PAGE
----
If society has taught us anything, it’s that doing well is of the utmost importance.  Go to school, get a scholarship, go to college, get a degree, start a career, climb the ladder, buy a nice car to park in the garage at your nice house that has plenty of room to fill with lots of nice stuff.  He who dies with the most toys, right?  The idea of “toys” applies to lots of stuff; not just actual toys.  The most money, the most popularity, the biggest stock portfolio, the most trips around the globe, the best dinners at the finest restaurants. 
At the end of the day, this stuff is exactly that: stuff.  And you can’t take that stuff with you.

Listen to George, folks.
A former pastor gave a sermon once in things with “kingdom significance.”  The sermon was essentially about the stuff in our lives, and its importance (or lack thereof).  She asked us to go home, and place a Post-It note on everything in our house that had kingdom significance.  Think about each room, and the stuff in it, and whether or not at the end of the day that stuff is important.  If you’re like me, you wouldn’t have many (if any) Post-It notes attached to your stuff.
That isn’t to say we shouldn’t do well; we absolutely should, and God has given each and every one of you gifts, talents and abilities that will help us to do well in life…but they will also help us to do good.
I like to think that in our home, we do keep it pretty simple.  I have learned that stuff isn’t all that important (and trust me, this was a lesson that took a while…you can ask my husband about the $95 blue jeans – OY!)  As I simplified, life became easier.  There was less stuff in the way.  Less stuff, more room for good.  More room for God.
Opportunities to do good present themselves each and every day.  No, it won’t always be rescuing a baby from a burning building, or landing a plane on the Hudson River, but the moments are there if you’re paying attention.
My husband is constantly on the look out for ways to help others.  One of his favorite things to do is pay the toll for the cars behind him in line at the bridge.  It’s just $2, but it’s also an act of kindness that maybe the person behind him needed right at that very instant.  One of the very small ways I do good is letting folks cut me in line at Publix.  Sometimes I have to insist to get them to accept the offer, but I know deep down there’s no way they wanted to wait behind me with my 72lbs of produce, 20 cups of yogurt and crate of pet food, when they just have a simple basket of items.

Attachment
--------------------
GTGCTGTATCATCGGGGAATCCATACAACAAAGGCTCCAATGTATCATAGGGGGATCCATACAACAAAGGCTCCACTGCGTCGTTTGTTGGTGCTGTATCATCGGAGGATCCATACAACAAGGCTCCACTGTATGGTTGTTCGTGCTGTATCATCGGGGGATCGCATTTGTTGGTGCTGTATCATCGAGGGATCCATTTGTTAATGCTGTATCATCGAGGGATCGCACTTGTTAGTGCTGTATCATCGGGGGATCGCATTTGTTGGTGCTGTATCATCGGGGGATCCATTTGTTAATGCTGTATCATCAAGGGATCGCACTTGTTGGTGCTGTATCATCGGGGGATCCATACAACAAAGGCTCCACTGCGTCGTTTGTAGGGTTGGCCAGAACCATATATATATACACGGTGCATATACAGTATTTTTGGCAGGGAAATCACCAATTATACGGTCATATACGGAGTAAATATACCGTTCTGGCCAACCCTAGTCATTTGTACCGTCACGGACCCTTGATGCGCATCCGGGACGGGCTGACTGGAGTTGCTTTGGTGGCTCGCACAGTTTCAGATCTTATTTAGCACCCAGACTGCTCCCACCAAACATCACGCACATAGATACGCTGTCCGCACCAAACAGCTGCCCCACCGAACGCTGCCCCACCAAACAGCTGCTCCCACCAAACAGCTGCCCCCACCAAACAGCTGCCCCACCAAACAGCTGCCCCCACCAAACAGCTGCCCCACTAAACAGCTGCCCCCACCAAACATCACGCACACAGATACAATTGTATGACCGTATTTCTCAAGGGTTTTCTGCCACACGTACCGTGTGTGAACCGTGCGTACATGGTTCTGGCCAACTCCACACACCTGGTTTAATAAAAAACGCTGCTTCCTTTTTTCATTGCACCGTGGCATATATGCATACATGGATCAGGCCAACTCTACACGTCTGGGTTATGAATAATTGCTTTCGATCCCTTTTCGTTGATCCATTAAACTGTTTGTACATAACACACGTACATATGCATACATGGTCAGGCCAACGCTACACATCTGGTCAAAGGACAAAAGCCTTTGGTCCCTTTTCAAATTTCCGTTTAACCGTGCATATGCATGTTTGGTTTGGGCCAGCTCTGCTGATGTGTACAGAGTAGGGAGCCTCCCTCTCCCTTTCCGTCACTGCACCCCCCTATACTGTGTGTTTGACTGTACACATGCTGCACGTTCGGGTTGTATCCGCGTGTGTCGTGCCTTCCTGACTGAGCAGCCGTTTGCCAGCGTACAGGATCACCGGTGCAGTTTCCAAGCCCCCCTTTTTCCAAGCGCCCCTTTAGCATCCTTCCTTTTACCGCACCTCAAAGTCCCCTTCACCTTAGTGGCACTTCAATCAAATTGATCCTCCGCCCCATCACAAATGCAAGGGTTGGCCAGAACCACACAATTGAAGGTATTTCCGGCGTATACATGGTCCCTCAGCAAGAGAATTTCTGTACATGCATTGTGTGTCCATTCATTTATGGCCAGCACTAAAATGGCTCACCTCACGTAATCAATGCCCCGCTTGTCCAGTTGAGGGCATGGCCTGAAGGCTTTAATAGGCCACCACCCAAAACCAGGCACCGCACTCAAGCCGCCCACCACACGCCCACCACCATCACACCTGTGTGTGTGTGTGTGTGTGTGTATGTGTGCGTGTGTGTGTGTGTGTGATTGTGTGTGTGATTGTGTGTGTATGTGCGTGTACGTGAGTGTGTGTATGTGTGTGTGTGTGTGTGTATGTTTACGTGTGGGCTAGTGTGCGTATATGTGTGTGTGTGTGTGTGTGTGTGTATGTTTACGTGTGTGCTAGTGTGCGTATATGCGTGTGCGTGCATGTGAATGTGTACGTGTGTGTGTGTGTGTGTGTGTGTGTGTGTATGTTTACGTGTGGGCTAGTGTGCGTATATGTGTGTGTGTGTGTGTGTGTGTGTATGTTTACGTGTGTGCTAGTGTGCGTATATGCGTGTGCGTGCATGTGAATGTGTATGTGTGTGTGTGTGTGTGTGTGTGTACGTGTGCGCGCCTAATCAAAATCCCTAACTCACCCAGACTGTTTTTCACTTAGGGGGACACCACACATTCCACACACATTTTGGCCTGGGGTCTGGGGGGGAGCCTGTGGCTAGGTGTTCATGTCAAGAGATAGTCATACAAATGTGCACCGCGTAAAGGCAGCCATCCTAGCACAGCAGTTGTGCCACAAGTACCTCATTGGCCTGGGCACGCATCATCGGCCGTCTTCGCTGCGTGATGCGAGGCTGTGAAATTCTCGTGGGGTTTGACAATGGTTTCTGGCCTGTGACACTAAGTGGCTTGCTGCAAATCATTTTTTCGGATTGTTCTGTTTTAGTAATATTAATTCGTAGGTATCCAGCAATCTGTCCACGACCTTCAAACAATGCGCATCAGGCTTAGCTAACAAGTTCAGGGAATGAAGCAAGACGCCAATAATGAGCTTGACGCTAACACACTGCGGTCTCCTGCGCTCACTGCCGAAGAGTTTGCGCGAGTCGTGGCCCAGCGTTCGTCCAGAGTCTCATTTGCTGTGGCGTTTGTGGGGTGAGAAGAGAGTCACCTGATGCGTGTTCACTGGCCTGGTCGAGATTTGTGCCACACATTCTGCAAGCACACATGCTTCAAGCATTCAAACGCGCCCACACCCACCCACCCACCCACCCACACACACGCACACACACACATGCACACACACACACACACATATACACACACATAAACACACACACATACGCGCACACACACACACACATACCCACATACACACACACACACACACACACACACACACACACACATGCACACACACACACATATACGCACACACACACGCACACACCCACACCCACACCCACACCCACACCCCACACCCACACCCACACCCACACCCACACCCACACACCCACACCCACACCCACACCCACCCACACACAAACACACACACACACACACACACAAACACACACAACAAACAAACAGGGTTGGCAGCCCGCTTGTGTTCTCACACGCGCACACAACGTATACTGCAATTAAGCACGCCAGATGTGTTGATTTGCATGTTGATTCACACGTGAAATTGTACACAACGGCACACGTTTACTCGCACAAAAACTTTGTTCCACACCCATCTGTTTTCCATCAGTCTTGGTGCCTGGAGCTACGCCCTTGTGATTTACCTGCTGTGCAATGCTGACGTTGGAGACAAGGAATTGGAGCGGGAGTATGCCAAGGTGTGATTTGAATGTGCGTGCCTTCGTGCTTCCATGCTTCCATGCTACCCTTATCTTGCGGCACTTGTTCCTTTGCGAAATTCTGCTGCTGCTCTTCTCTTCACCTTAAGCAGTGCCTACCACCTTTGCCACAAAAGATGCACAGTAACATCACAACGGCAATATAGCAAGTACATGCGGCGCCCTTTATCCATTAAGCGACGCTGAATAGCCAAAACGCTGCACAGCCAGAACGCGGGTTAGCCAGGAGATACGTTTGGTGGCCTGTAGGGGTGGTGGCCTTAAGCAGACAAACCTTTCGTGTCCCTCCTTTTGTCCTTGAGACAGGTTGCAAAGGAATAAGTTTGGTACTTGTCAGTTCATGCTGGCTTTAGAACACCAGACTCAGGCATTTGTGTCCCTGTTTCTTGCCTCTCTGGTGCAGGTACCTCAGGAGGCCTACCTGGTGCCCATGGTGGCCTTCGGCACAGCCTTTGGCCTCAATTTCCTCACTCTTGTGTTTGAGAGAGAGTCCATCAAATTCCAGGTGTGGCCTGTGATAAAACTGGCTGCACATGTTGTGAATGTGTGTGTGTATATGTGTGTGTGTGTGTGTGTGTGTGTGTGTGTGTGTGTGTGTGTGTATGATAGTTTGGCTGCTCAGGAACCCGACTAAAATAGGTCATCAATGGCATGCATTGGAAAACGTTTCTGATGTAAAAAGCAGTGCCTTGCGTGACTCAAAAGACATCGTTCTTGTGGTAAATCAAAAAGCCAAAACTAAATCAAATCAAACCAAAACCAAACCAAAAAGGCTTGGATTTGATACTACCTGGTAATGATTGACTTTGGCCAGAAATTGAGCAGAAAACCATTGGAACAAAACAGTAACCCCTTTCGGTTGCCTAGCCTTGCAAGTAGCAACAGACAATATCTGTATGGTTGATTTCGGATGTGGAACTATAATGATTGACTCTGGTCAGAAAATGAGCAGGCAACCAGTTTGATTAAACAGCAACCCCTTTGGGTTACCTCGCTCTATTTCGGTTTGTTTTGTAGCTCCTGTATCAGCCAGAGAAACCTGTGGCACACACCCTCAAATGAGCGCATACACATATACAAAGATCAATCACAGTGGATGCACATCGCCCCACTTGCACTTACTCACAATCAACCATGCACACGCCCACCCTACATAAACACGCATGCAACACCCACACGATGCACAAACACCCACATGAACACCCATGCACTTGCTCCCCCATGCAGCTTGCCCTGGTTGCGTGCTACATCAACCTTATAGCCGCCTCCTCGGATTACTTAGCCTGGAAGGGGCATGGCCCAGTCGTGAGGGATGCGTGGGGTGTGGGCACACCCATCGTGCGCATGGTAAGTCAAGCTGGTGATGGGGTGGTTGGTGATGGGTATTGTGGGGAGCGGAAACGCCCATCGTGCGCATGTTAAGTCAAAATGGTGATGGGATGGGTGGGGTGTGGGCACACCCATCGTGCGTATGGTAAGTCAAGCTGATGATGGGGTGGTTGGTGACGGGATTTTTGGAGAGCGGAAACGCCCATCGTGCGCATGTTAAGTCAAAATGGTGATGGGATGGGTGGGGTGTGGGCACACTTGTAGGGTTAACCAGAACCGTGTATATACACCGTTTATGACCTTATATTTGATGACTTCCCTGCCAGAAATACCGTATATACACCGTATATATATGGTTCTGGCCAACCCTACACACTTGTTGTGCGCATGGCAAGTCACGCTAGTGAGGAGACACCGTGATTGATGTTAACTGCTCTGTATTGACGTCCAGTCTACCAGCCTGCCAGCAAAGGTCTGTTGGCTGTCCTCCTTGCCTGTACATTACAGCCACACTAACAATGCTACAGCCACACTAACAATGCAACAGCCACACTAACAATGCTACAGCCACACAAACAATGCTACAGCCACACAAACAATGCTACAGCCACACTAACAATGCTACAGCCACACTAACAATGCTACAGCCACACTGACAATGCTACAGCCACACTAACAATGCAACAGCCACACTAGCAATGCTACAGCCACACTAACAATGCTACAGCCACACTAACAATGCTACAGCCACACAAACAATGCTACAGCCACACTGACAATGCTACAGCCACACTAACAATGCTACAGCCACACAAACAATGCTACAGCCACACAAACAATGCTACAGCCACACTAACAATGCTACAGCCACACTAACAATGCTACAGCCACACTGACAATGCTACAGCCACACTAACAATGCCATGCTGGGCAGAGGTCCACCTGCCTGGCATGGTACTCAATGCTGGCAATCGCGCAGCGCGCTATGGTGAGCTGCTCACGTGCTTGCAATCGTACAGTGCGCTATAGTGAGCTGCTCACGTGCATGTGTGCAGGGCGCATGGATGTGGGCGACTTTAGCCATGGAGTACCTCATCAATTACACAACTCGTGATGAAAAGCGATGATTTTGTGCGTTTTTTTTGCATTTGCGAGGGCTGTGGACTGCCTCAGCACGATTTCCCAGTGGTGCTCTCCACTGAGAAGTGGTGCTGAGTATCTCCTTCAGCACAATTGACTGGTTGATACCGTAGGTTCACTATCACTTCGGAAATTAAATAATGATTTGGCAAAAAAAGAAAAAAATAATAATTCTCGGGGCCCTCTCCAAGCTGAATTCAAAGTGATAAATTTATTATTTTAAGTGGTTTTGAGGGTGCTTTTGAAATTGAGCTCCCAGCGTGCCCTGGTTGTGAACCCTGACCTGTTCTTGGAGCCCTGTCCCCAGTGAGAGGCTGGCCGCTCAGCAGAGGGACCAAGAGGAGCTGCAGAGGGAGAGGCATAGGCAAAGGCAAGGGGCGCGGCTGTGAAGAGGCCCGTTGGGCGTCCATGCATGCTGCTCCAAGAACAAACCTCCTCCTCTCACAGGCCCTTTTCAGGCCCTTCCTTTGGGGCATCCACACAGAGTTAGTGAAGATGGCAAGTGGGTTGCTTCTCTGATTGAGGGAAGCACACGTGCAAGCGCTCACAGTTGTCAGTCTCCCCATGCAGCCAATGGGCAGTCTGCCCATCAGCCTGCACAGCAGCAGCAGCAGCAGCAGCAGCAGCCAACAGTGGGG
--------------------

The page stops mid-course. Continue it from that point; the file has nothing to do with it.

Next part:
I like to imagine that one act of goodness will encourage a “pay it forward” that just keeps going.  Showing kindness, goodness and love to someone else has a lasting effect, and could be planting the seed for future great acts.  Faith in action.
About six years ago, Evan and I went out to lunch at a little pizza joint near my office.  We enjoyed our slices, and just sat there, talking to each other.  When it came time to get the check, our waitress informed us someone had already paid our bill.  I was in such shock that someone would be that generous (lunch wasn’t expensive, but the act itself was generous) and that was a reminder to me that again, there are lots of little ways to do good if I just open my eyes.
There’s and old song called, “They Will Know We Are Christians By Our Love.”  Just that simple phrase serves as my reminder of how important doing good really is.  I want someone to ask us why we did ____________, and I want to be able to respond with, “Because we love you, the same way Jesus does.”   
Like I said, it’s not a bad thing to do well in life.  But for me, the ultimate measure of how well I’m doing is actually how good I’m doing.
Planting seeds,
We are one in the Spirit,
We are one in the Lord,
We will work with each other
We will work side by side

And they will know we are Christians by our love.